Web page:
MM: Let’s get your take on three basic philosophies for workflow. First, we have the top-down, complex, and expensive policy-managed routing systems that can model and automate for complex enterprise-wide workflows. Second, you might have a prebaked workflow system that says, “Here is a procedure.” It’s a matter of turning on and off switches, configuring a prebaked workflow system. You see a lot of those in traditional DAM systems, where basically I’ll call it “workflow light.”
The third workflow philosophy, that we find in Cumulus, says, “We’re going to work bottom up with individual users and say, ‘What does this particular user need in terms of access, metadata and automated activities?” This might entail installing embedded Java plugins (EJaPs) to the end-user client or server-side equivalents of embedded server plugins (ESPs).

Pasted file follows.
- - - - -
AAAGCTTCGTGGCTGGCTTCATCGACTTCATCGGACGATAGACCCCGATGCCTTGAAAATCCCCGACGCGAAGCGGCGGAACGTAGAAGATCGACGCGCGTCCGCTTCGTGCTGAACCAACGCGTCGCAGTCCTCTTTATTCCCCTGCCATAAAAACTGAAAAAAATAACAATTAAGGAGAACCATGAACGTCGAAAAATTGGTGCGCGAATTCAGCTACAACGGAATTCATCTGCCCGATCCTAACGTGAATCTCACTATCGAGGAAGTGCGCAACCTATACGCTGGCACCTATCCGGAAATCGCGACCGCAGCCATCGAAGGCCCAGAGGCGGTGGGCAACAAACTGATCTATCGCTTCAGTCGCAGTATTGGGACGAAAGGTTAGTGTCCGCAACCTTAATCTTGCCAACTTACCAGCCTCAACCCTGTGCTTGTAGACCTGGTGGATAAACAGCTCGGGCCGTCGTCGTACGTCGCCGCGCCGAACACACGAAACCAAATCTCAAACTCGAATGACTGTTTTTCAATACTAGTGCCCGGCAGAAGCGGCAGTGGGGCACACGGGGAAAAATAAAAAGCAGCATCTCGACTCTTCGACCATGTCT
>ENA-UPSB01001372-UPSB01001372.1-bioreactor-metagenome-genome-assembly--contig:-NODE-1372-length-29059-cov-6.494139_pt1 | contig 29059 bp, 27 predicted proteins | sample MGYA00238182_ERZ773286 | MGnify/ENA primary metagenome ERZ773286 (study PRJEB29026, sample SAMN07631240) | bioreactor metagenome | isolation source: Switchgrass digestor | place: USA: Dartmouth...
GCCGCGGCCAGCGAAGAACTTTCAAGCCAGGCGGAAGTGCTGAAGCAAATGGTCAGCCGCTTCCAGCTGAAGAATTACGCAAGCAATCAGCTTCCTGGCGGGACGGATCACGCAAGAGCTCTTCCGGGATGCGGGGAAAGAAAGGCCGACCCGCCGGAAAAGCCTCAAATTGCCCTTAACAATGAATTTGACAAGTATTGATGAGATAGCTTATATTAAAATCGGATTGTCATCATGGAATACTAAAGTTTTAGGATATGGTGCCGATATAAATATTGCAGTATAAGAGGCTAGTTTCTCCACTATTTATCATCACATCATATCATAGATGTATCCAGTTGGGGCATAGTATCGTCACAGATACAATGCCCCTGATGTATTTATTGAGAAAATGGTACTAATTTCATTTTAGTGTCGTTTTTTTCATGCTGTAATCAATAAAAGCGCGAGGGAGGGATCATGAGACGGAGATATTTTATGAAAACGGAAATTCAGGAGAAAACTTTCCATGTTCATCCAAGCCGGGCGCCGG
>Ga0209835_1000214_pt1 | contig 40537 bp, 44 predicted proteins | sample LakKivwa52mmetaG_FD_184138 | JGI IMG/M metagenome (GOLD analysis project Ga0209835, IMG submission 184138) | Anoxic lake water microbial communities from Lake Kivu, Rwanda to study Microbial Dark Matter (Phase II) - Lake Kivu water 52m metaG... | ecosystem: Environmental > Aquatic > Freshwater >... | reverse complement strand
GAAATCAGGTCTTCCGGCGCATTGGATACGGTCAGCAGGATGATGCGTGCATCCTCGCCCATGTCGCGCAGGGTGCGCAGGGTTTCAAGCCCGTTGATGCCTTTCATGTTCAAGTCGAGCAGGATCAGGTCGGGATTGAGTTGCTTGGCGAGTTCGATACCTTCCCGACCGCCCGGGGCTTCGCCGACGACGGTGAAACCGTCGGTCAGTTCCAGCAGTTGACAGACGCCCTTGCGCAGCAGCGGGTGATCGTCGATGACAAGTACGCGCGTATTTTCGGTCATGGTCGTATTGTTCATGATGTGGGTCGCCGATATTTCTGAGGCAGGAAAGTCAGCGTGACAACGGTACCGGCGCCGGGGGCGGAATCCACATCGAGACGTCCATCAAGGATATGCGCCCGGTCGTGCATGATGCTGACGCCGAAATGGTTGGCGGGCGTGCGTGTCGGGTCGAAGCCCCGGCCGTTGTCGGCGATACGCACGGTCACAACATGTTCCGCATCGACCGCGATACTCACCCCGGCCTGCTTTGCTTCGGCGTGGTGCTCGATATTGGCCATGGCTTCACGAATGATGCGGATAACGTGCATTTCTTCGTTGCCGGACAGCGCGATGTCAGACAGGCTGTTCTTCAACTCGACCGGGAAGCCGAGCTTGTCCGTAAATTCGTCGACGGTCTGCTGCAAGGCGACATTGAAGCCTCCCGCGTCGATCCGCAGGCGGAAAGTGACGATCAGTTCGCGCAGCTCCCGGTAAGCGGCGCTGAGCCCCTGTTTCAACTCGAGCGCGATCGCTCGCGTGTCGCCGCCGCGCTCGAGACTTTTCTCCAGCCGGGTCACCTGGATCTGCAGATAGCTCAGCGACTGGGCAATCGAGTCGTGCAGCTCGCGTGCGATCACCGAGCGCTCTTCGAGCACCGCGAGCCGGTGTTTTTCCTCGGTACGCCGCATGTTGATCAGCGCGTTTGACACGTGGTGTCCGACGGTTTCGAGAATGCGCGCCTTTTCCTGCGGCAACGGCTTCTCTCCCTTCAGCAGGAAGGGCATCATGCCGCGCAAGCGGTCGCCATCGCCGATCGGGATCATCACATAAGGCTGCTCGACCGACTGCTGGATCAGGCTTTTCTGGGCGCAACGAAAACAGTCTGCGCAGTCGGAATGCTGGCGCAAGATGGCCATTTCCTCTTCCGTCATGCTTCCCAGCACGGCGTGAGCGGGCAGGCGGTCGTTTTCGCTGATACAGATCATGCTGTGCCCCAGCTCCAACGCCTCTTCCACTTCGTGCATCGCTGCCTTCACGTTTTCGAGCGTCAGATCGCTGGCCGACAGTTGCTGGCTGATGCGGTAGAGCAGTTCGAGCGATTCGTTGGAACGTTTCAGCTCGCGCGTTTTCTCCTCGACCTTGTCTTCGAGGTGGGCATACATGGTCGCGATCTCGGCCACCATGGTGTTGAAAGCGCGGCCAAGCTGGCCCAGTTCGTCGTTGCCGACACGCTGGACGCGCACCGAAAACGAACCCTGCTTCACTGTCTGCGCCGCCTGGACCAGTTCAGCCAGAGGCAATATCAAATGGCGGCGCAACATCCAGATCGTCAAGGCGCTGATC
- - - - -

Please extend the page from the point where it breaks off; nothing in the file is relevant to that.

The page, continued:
This third workflow philosophy enables you to optimize the productivity at the level of activities and tasks for individual users from the server’s entire classes of users or the whole operation.
Would you amend or expand upon any of that?
JK: The only other thing I would amend on that is certainly, I always like to keep the IT professionals in the loop, as well. They weigh in on certain items that will help and protect our organization, as well on the way things should be engineered and how best to do it—not only for the users, but also for the organization.
But yes, you hit it very well, Michael. Very accurately.